The 1990 Clarets...To Have and To Hold
You read it here first, folks. The
New York Wine Cellar was the first publication in America to inform you that
1990 produced at least as many great, collectible clarets as the previous year,
and to recommend that, rather than go hog-wild over the '89s, you save some of
your available funds for the '90s. Now that the '90 clarets have had a year or
more in bottle, it is clear that this vintage is a fitting exclamation point to
the greatest decade, weather-wise, in the long history of Bordeaux.
That does not mean that 1990 can be
bought blind. Far from it. 1989, as we wrote a year ago, produced an opulent,
extremely ripe and variable crop of wines. But only the best of these wines
have the levels of extract and underlying structure to offer exciting medium-
term development potential. The same can be said about 1990.
These were two of the hottest and
driest growing seasons of the century, in a class with 1947 and 1949. In both
'89 and '90, the Bordelais faced complicating factors: most importantly, vine
and grape maturation retarded by drought, and periods of September rainfall.
Picking strategies were of paramount importance. Many proprietors learned from
their experience in 1989, and did a better job harvesting the following year—in
many instances picking optimally ripe fruit over a more protracted period.
Although 1990 witnessed a second consecutive enormous crop load, more chateau
owners carried out "green harvesting" at veraison to reduce ultimate
yields. This crop-reduction had the additional benefit of partly correcting the
uneven cabernet ripening that had resulted from unsettled weather during the
period of flowering.
We find the '90s, in general, to be
somewhat fresher and less roasted than the '89s, and generally less
aromatically evolved. Only a few of the top wines betray signs of raisiny
overripeness. At the classified growth level, fewer wines show the finishing
dryness that plagued numerous '89s containing grapes whose skins and tannins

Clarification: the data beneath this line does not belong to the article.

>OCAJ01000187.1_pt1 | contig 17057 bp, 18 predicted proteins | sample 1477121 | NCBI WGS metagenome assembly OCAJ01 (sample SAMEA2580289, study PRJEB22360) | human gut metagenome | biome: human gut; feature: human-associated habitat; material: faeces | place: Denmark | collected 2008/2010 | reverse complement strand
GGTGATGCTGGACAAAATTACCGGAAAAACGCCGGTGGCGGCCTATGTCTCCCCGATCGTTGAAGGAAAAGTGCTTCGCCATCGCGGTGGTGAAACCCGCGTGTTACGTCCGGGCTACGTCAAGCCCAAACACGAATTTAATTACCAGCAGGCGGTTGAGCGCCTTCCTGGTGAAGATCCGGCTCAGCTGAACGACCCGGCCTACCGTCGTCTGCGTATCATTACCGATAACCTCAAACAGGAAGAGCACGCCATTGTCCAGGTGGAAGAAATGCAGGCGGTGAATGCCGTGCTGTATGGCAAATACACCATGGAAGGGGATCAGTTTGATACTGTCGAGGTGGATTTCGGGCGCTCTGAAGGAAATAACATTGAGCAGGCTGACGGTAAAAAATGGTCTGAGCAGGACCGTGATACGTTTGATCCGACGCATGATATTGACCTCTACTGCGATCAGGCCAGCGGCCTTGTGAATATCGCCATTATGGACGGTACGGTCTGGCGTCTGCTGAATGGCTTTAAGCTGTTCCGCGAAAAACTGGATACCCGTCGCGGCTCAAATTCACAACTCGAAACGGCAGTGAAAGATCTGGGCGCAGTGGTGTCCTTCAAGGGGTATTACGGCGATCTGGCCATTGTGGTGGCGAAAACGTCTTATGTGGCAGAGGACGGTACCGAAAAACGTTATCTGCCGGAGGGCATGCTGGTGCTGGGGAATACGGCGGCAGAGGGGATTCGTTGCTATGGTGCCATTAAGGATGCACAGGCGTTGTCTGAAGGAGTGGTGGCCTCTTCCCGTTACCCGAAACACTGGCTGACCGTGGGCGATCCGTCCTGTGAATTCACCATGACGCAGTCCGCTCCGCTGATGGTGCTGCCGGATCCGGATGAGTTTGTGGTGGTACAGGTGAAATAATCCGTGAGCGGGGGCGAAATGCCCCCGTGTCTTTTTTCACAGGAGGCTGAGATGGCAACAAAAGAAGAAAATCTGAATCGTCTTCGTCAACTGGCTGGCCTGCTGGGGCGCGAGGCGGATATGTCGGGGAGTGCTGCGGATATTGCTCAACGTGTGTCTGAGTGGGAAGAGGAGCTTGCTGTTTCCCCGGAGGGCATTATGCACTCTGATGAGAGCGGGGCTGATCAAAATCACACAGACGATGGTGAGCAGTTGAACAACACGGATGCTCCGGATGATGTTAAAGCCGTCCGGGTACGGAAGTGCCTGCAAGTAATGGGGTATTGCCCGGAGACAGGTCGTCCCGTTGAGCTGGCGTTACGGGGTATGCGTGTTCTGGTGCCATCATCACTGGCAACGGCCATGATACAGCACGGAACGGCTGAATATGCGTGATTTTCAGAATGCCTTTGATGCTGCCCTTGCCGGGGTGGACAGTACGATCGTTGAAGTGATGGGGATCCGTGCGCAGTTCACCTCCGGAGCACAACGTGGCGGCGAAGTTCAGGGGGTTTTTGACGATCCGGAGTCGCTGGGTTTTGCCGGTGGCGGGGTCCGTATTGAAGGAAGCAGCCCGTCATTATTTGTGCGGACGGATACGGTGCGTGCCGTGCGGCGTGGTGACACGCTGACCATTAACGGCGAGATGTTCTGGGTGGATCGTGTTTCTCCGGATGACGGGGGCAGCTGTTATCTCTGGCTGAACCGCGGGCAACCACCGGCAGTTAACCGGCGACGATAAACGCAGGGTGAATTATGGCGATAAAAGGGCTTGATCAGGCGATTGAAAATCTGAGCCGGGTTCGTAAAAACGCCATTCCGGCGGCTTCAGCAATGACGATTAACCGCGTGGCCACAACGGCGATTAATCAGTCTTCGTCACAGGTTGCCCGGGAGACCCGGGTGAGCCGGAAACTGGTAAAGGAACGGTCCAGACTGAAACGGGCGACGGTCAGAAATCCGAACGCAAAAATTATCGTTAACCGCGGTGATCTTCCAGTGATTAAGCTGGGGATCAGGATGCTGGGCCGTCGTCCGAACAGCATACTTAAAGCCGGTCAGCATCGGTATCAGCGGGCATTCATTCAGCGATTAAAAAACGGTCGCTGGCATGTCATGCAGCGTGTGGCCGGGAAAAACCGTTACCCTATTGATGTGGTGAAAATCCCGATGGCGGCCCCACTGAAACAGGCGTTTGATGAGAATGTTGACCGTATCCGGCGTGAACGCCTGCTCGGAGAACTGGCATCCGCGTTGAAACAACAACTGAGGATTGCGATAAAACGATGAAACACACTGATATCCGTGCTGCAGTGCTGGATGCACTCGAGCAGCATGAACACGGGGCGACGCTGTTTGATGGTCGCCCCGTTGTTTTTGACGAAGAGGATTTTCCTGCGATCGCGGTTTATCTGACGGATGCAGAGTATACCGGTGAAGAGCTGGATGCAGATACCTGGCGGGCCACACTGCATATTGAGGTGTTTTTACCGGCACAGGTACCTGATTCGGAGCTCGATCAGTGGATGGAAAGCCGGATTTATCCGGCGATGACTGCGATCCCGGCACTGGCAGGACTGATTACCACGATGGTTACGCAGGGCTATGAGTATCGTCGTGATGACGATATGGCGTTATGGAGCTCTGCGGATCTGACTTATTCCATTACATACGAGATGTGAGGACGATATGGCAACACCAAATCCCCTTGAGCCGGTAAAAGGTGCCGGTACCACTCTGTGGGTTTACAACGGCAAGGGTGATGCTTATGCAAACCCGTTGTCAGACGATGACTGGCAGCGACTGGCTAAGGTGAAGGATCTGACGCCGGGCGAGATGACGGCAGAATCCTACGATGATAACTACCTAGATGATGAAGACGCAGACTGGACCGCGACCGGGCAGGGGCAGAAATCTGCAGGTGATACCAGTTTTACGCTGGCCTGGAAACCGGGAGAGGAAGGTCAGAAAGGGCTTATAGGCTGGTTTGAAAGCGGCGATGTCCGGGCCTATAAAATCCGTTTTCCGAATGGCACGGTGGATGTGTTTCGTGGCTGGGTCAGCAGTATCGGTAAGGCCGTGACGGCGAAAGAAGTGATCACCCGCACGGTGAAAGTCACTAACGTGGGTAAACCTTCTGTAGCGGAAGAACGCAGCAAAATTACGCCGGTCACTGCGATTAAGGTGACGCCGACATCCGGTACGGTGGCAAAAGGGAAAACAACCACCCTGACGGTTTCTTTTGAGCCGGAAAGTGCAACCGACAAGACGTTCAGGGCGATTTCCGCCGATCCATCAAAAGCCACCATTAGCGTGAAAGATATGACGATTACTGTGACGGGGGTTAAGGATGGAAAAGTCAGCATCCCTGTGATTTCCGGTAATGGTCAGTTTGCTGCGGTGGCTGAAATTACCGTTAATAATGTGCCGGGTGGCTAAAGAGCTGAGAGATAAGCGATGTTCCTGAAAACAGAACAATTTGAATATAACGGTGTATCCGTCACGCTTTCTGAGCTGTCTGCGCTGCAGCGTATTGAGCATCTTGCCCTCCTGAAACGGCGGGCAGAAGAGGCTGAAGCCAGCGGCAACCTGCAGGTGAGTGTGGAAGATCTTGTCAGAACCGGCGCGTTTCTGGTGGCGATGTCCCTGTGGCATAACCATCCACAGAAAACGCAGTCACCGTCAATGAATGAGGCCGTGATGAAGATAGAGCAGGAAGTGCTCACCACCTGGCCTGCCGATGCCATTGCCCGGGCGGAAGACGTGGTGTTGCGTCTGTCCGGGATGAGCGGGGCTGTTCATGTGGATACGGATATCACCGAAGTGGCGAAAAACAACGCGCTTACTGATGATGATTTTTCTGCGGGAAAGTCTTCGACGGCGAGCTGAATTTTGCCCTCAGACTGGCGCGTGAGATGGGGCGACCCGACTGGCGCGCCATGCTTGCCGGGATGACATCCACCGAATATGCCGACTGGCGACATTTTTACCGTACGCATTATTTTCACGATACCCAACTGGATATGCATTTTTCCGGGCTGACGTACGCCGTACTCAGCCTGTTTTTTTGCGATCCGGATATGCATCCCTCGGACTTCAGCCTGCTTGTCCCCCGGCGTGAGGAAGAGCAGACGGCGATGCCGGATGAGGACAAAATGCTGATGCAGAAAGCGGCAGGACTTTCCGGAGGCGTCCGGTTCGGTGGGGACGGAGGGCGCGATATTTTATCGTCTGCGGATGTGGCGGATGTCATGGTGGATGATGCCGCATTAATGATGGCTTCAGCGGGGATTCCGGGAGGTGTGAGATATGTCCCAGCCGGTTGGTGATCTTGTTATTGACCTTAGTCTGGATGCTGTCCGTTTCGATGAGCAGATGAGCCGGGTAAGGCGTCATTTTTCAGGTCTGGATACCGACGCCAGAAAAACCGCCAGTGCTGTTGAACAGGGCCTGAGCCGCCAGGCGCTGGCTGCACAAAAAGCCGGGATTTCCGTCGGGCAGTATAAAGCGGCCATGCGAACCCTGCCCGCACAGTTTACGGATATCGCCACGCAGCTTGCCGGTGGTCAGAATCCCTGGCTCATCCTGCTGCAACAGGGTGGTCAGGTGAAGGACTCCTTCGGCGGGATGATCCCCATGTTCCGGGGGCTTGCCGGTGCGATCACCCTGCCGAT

were not thoroughly mature. But crop-thinning, followed by strict selection of
the better lots for inclusion in the grand vin, was essential to making great
wine in 1990. While a host of '90s have the velvety, glycerol palate feel that
comes with wines high in alcohol and low in acidity, too many of them, we fear,
won't have much of a story to tell when the baby fat burns off three or six or
ten years down the road.
At the top levels, numerous
exciting wines were made, With the exception of Mouton, all of Bordeaux
"big eight" (the four Médoc first growths, Haut Brion, Pétrus, Ausone
and Cheval Blanc) made stunning wines. Montrose and Léoville-Las Cases are two
additional stars of the vintage. As a general rule, the further south you go on
the left bank of the Gironde, the less extract and structure the wines display,
but there are noteworthy exceptions. Pomerol and especially St. Émilion
produced many magnificent bottles, but while St. Émilion clearly did better in
1990 than in '89, in Pomerol only L'Evangile seems clearly more successful in
the later vintage.
Except for a few limited-production
right-bank wines like Pétrus, Lafleur, Le Pin, and Tertre Rôteboeuf, virtually
all of the 1990s can still be found on the shelves by the enterprising
collector, though prices for these scarce wines, as well as for sought-after
items like Montrose and Latour, have climbed. With the Bordelais now holding
three vintages ('91 through '93) that will be difficult to sell unless tariffs
are cut sharply, pricing for '90s is likely to remain firm—even while '88s and
'89s are discounted by American importers and retailers desperate to raise
cash. Price ranges listed on the following pages for each 1990 claret represent
what you can expect to pay today in major metropolitan wine markets. Due to the space constraints of the original publication, tasting notes on only the most important classified growths
and other wines of particular interest are attached.
You Might Also Enjoy
1982 Bordeaux, 20 Years On, Stephen Tanzer, July 2002
2005 Bordeaux with Tanzer & Galloni, Antonio Galloni, Nov 2015
The 2010 Clarets: A Modern Classic, Stephen Tanzer, July 2013
-- Stephen Tanzer